1) Knowingly reading too much into it
To draw any broad conclusions from one game is folly, of course, but last night's game was one of those where you think to yourself that it would be horrific to lose and character-building (character-revealing?) to win. In a game in which the Tribe fell behind three separate times, including a seemingly devastating 3-run bomb by Jermaine Dye in the 7th, the Indians continued to battle, get on base, and hit for extra bases as they finally closed the Sox out.
I'd like to think that Belliard's nine-pitch home run (including six foul-offs) could be a watershed moment for the Tribe ... but that's probably overstating it a bit. Still, I hate the White Sox, so it's all good.
2) Dr. Jekyll, meet Mr. Hyde
In wondering whether we'd see Good Paul or Bad Paul on the mound last night, the answer was, "Both."
In innings 1-3, Paul Byrd threw 32 strikes and 25 balls (including 23 of each up through Dye's first home run) for a crappy 56% percentage. Not surprisingly, he also gave up five runs (on three hits!) and looked, shall we say, "stinky."
In innings 4-6, Paul Byrd threw 27 strikes and 12 balls, a 69.2% clip that is just barely below the Good Paul threshold: not surprisingly, he gave up zero runs in three perfect innings. (Well, the "perfect" part was a little surprising.)
I have to give Byrd credit for "settling down" or "cowboying up" or "getting a head transplant," but the fact is, the man walked four guys in three innings and three of them scored. In his previous 20+ innings, he had walked zero. Sometimes analysis is less analytical than being a keen observer of the obvious.
3) A sign of trouble
When Bad Paul is your MOST accurate pitcher, it seems safe to say that something is ... "suboptimal." Here, "suboptimal" is a euphemism for "execrable." Scott Sauerbeck, in his first appearance since trying to prove that a Sauerbeck in a bush is worth none on the mound, started off well, inducing Ross Gload into ... well, Ross Gloading, and striking out Scott Podsednik, who could simply not believe that Scott Sauerbeck was throwing a strike. Or he was stoned. Did Scott Podsednik bring a bat to the game? The man walked three times and struck out twice. Anyway, Sauerbeck himself couldn't believe it, so he stopped, walking Iguchi after a battle and Thome after an abject surrender reminiscent of the French. Ferd Cabrera got off to a "slow start," throwing 2 strikes in his first six pitches, and one of the strikes was arguably ... "suboptimal." Even the normally-frugal Bob Wickman needed 21 pitches to get through the ninth, fewer than half of which were strikes.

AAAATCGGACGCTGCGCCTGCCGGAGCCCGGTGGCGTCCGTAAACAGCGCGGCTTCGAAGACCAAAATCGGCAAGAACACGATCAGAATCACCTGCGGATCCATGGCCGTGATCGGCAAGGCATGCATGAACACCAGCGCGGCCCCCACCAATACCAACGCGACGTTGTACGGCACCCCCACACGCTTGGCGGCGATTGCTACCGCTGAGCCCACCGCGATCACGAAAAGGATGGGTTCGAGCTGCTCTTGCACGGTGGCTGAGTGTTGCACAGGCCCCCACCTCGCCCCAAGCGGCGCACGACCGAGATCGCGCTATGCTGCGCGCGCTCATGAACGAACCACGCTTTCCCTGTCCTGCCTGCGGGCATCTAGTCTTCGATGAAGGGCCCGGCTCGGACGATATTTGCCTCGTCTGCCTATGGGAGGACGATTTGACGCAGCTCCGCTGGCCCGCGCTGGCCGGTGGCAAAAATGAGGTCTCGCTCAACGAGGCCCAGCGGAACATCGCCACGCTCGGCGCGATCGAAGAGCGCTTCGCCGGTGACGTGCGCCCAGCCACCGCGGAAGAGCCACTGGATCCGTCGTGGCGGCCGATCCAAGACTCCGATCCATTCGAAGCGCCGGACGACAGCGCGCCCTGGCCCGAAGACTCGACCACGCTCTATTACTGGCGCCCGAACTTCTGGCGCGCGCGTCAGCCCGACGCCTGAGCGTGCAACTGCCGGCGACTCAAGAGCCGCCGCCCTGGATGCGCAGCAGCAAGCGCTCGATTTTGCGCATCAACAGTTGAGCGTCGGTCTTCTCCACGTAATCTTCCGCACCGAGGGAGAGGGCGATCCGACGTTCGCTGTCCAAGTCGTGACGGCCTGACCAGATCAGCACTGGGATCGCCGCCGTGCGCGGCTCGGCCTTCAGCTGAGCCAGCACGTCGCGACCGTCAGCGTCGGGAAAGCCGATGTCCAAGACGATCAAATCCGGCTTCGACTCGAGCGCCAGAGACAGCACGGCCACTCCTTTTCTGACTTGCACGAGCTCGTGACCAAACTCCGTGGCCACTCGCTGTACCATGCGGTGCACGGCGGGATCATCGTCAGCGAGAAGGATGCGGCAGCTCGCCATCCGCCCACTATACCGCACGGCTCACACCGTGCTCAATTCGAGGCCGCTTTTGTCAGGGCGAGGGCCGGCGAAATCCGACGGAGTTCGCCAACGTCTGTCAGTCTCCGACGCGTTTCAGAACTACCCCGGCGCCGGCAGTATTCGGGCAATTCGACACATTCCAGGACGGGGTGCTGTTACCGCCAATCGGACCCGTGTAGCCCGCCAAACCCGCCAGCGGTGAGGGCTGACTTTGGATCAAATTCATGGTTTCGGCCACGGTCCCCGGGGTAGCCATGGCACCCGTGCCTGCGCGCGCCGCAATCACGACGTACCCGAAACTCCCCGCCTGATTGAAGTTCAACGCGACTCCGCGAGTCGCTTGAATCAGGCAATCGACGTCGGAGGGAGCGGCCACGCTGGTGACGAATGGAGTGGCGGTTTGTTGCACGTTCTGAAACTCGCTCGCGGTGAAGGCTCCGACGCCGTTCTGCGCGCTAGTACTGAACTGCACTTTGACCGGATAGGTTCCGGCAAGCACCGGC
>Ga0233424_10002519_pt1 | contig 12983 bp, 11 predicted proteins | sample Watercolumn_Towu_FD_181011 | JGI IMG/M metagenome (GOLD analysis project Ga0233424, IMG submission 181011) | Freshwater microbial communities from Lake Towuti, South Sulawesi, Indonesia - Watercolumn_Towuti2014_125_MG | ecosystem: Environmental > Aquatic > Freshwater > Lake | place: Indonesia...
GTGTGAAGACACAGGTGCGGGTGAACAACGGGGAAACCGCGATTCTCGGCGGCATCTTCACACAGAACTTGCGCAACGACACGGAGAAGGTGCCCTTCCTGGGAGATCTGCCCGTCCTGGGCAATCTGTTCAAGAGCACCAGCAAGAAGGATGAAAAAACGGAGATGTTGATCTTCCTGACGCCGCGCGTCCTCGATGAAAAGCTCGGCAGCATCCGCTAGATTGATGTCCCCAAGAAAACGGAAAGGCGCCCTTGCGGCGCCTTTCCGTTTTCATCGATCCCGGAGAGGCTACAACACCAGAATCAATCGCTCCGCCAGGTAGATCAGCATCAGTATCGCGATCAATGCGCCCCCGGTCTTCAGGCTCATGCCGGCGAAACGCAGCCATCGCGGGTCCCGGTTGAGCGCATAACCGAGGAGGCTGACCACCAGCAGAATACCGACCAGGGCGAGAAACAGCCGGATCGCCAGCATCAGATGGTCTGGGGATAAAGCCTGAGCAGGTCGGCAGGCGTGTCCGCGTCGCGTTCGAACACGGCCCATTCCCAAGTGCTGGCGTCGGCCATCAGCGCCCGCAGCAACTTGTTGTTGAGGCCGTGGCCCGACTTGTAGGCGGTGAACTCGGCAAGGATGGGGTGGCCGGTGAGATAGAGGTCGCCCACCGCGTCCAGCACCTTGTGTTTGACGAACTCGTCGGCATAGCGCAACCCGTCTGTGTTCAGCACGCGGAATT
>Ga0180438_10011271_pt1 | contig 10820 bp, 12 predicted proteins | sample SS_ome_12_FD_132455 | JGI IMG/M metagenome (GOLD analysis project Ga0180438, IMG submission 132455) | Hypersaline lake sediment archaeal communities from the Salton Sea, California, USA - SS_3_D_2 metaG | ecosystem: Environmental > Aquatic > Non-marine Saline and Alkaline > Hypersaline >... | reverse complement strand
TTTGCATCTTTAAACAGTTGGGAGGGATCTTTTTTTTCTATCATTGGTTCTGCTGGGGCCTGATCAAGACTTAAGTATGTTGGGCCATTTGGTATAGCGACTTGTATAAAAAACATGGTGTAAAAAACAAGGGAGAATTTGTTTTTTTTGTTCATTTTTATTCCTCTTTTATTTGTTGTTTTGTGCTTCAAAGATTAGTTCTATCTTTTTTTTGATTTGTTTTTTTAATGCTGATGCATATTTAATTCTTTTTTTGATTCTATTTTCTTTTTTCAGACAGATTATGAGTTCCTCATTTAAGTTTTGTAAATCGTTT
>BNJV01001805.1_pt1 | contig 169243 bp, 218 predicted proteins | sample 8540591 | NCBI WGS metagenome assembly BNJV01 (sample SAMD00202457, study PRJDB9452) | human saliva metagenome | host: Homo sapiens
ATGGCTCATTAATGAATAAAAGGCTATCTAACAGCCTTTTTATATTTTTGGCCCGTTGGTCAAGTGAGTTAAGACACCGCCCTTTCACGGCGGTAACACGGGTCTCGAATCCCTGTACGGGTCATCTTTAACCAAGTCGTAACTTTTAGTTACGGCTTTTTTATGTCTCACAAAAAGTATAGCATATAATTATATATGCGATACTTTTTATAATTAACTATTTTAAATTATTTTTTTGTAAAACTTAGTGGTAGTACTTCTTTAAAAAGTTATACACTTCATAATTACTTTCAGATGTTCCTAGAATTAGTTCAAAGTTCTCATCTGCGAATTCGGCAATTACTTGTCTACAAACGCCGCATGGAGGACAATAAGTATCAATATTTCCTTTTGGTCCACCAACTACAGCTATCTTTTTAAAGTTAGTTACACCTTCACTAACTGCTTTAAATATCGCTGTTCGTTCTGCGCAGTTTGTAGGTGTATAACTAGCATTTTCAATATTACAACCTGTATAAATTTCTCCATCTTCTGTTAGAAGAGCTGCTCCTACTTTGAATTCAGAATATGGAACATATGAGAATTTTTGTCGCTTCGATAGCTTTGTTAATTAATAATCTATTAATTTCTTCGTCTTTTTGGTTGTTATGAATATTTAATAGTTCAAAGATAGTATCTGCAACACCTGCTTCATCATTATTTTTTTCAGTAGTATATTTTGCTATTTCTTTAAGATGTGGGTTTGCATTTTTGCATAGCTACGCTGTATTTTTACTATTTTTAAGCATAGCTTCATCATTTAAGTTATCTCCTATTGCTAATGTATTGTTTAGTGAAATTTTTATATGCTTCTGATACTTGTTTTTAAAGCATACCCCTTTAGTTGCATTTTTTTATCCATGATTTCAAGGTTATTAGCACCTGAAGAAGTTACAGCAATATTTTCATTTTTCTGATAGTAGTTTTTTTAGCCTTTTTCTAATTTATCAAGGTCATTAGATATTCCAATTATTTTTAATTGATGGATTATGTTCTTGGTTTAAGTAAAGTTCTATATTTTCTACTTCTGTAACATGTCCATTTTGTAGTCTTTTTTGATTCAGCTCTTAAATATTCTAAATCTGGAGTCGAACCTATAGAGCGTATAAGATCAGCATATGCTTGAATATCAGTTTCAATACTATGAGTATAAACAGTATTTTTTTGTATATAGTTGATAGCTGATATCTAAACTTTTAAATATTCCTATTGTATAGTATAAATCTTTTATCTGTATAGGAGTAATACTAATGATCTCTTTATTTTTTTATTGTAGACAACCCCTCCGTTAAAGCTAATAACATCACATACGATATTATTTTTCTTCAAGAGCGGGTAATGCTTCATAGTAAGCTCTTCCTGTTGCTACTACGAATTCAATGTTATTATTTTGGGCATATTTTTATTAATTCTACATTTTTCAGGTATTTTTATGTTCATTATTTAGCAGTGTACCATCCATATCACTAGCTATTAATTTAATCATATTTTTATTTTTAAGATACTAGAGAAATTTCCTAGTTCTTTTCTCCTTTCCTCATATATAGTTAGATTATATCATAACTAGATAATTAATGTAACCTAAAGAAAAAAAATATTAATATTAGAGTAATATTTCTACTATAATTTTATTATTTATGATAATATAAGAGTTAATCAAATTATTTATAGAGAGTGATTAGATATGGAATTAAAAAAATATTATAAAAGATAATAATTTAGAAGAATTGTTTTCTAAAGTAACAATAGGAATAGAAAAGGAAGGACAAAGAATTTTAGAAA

By the way, between Byrd and Sauerbeck, five walked batters scored. In fact, only one of the Sox' eight runs were the result of driving home a baserunner who had reached on a hit. They scored eight runs on FIVE HITS, fer crine out loud. Throw some bloody strikes!
4) Chicks dig the longish ball
The Indians banged out six extra-base hits including three things I did not think remotely likely:
a) Jason Michaels hit a homer to DEAD center.
b) Ben Broussard hit a home run off a lefty (Neal Cotts, no less)
c) Aaron Boone hit a triple
With Belliard's aforementioned homer, Casey Blake hit a pair of doubles off an equally-inaccurate Jose Contreras. On the flip side, four of the White Sox' five hits were for extra bases, so it was not exactly Singles Night at the Jake.
5) They call it "foreshadowing"
Belliard's homer of Brandon McCarthy was an impressive battle, but it wasn't altogether unexpected, given that he fouled off four pitches in the second before singling and once more in the sixth before singling again. Not a bad night for The Tongue, who ended up 3-for-5 with 4 RBI.
6) Everybody scores!
Well, except Jhonny Peralta. Hard to score when you go hitless in five AB and strike out three times. Everyone else scored, though.
I know Peralta's approach has been praised (by both me and Actual Important People), but isn't it time to at least consider moving the .243 hitter out of the 3 hole? I understand the value of consistency and having defined roles and keeping up confidence and sending a message and streakiness and trading krone for zloties, but the next-worst hitter in the lineup is nine-hole Aaron Boone, at .278. I'm not advocating moving Boone up, but I AM pointing out that if you moved the WORST hitter up, you'd gain 35 points of batting average. OBP is all well and good, but doesn't your 3 hitter have to actually ... well, hit?
7) The magic of lineup construction
White Sox 1-4 hitters: 4-for-13 with 6 walks, 2 doubles, two homers, 8 runs scored (2 each), 8 RBI, and 2 SB. That's a brisk .308/.500/.923 line.
White Sox 5-9 hitters: 1-for-18 with 2 walks and nothing else remotely valuable, including a CS. That's a brisk .056/.100/.056 line. Or, as we statheads term it, "shitty."
Not that I'm complaining.
8) Blue Moon Special
Victor Martinez threw out a basestealer!
9) Box Score Follies
The odds of Scott Podsednik and Travis Hafner posting identical box score lines is pretty damned low, but consider:
2 AB, 2 R, 0 H, 0 RBI, 3 BB, 2 K, 0 LOB
That's a pretty weird line for anyone, and they each posted it.
10) Things it's nice to find out
Matt Thornton is human after all, giving up Michaels' bomb.
Ferd Cabrera can shake off a homer, although his pitching motion mimics that of Mitch Williams. (For the young'uns out there, that's not good.)
Grady Sizemore can steal eight straight.
Jeff Nelson is still alive.